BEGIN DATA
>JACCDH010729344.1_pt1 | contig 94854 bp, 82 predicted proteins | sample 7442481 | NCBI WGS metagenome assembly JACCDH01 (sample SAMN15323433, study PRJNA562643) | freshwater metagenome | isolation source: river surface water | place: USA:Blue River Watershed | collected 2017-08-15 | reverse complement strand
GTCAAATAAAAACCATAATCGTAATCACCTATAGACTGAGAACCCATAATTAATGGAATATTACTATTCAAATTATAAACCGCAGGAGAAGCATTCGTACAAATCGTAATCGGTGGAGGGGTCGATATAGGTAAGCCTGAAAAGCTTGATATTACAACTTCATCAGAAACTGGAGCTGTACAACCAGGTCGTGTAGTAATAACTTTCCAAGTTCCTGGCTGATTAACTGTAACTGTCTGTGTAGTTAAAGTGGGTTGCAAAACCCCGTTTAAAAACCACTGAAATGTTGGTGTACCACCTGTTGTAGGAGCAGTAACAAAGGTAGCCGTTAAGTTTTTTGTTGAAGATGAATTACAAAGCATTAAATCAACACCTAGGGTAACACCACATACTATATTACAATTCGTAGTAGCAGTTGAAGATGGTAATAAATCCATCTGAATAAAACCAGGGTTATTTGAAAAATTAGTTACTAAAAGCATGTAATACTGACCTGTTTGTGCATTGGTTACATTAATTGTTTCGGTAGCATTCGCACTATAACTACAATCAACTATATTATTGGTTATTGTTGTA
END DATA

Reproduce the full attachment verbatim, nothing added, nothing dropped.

>JACCDH010729344.1_pt1 | contig 94854 bp, 82 predicted proteins | sample 7442481 | NCBI WGS metagenome assembly JACCDH01 (sample SAMN15323433, study PRJNA562643) | freshwater metagenome | isolation source: river surface water | place: USA:Blue River Watershed | collected 2017-08-15 | reverse complement strand
GTCAAATAAAAACCATAATCGTAATCACCTATAGACTGAGAACCCATAATTAATGGAATATTACTATTCAAATTATAAACCGCAGGAGAAGCATTCGTACAAATCGTAATCGGTGGAGGGGTCGATATAGGTAAGCCTGAAAAGCTTGATATTACAACTTCATCAGAAACTGGAGCTGTACAACCAGGTCGTGTAGTAATAACTTTCCAAGTTCCTGGCTGATTAACTGTAACTGTCTGTGTAGTTAAAGTGGGTTGCAAAACCCCGTTTAAAAACCACTGAAATGTTGGTGTACCACCTGTTGTAGGAGCAGTAACAAAGGTAGCCGTTAAGTTTTTTGTTGAAGATGAATTACAAAGCATTAAATCAACACCTAGGGTAACACCACATACTATATTACAATTCGTAGTAGCAGTTGAAGATGGTAATAAATCCATCTGAATAAAACCAGGGTTATTTGAAAAATTAGTTACTAAAAGCATGTAATACTGACCTGTTTGTGCATTGGTTACATTAATTGTTTCGGTAGCATTCGCACTATAACTACAATCAACTATATTATTGGTTATTGTTGTA